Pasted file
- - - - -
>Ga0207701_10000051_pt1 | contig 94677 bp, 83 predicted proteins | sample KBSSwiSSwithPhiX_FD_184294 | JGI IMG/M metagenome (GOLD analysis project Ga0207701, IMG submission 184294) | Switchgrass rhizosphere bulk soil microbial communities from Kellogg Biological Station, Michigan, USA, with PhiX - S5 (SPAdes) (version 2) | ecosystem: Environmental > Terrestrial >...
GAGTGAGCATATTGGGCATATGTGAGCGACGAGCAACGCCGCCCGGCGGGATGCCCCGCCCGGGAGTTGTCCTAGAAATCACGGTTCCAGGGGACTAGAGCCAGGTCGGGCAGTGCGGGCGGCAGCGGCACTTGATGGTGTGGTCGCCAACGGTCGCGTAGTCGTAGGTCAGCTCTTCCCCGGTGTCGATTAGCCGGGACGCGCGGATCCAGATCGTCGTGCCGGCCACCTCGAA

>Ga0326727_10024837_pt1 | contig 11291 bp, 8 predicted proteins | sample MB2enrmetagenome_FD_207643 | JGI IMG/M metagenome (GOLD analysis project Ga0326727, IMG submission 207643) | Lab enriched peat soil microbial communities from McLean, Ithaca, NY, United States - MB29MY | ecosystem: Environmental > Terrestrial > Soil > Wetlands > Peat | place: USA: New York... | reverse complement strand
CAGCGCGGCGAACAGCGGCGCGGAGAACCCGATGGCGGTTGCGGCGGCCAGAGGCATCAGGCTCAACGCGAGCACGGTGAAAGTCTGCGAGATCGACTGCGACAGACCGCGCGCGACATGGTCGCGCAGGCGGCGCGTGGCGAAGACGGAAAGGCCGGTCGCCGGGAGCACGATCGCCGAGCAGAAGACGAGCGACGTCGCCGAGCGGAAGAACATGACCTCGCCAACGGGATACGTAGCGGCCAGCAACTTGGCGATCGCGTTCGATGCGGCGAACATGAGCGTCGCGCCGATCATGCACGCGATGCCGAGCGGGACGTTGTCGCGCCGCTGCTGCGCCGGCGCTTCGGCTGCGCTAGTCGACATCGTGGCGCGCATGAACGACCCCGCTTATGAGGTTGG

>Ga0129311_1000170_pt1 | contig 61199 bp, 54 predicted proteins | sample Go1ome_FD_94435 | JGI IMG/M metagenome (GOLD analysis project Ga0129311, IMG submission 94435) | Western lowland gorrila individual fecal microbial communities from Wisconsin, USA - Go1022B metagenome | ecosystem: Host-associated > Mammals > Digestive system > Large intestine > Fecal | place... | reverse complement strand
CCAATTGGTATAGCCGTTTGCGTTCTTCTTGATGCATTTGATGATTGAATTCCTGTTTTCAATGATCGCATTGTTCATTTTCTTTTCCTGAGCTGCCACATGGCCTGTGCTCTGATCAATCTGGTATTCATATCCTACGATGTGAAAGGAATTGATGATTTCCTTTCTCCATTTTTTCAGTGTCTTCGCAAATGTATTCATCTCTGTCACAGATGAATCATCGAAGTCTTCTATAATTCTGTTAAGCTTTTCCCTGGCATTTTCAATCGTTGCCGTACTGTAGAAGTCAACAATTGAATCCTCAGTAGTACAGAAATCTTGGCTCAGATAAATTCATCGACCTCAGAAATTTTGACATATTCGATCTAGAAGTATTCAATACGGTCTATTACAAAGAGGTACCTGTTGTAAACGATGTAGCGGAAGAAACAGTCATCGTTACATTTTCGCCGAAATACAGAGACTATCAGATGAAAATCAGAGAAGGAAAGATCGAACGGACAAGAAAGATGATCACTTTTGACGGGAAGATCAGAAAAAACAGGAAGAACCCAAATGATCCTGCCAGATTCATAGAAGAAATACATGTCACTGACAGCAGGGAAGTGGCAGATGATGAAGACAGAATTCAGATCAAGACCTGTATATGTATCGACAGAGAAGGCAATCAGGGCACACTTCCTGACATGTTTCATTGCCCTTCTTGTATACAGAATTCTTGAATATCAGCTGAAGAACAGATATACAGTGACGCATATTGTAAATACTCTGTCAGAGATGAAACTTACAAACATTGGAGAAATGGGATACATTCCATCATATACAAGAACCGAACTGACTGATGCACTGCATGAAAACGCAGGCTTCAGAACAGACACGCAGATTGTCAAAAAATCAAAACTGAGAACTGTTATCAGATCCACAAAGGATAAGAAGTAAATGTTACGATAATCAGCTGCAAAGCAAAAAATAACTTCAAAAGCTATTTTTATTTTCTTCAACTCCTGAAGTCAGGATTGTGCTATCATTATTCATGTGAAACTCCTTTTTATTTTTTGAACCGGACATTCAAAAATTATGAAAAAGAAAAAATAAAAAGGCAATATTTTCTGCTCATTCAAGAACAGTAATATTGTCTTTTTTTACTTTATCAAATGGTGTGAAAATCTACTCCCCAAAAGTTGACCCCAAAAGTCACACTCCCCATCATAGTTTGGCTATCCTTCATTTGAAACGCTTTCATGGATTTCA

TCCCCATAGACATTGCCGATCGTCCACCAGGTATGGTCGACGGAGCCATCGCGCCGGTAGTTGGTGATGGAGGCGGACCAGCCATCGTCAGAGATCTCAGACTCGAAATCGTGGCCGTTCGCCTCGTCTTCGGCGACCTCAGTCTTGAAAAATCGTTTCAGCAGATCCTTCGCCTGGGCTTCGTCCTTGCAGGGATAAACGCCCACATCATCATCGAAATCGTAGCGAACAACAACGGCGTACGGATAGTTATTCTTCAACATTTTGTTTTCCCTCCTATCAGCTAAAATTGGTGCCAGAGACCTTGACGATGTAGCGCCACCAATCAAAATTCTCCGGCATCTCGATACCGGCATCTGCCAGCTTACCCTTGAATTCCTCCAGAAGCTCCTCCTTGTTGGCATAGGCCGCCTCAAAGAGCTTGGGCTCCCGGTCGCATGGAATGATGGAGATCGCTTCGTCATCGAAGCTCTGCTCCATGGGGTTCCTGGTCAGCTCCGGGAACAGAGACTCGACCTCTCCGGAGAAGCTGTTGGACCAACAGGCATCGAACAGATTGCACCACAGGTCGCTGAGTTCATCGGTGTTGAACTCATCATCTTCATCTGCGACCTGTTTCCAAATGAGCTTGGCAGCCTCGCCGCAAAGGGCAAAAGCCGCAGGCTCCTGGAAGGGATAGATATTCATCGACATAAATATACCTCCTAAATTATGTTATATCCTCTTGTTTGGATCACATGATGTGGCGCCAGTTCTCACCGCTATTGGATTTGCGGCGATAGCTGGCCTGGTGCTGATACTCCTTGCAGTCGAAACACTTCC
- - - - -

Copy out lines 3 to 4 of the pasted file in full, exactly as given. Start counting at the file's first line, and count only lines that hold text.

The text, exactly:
>Ga0326727_10024837_pt1 | contig 11291 bp, 8 predicted proteins | sample MB2enrmetagenome_FD_207643 | JGI IMG/M metagenome (GOLD analysis project Ga0326727, IMG submission 207643) | Lab enriched peat soil microbial communities from McLean, Ithaca, NY, United States - MB29MY | ecosystem: Environmental > Terrestrial > Soil > Wetlands > Peat | place: USA: New York... | reverse complement strand
CAGCGCGGCGAACAGCGGCGCGGAGAACCCGATGGCGGTTGCGGCGGCCAGAGGCATCAGGCTCAACGCGAGCACGGTGAAAGTCTGCGAGATCGACTGCGACAGACCGCGCGCGACATGGTCGCGCAGGCGGCGCGTGGCGAAGACGGAAAGGCCGGTCGCCGGGAGCACGATCGCCGAGCAGAAGACGAGCGACGTCGCCGAGCGGAAGAACATGACCTCGCCAACGGGATACGTAGCGGCCAGCAACTTGGCGATCGCGTTCGATGCGGCGAACATGAGCGTCGCGCCGATCATGCACGCGATGCCGAGCGGGACGTTGTCGCGCCGCTGCTGCGCCGGCGCTTCGGCTGCGCTAGTCGACATCGTGGCGCGCATGAACGACCCCGCTTATGAGGTTGG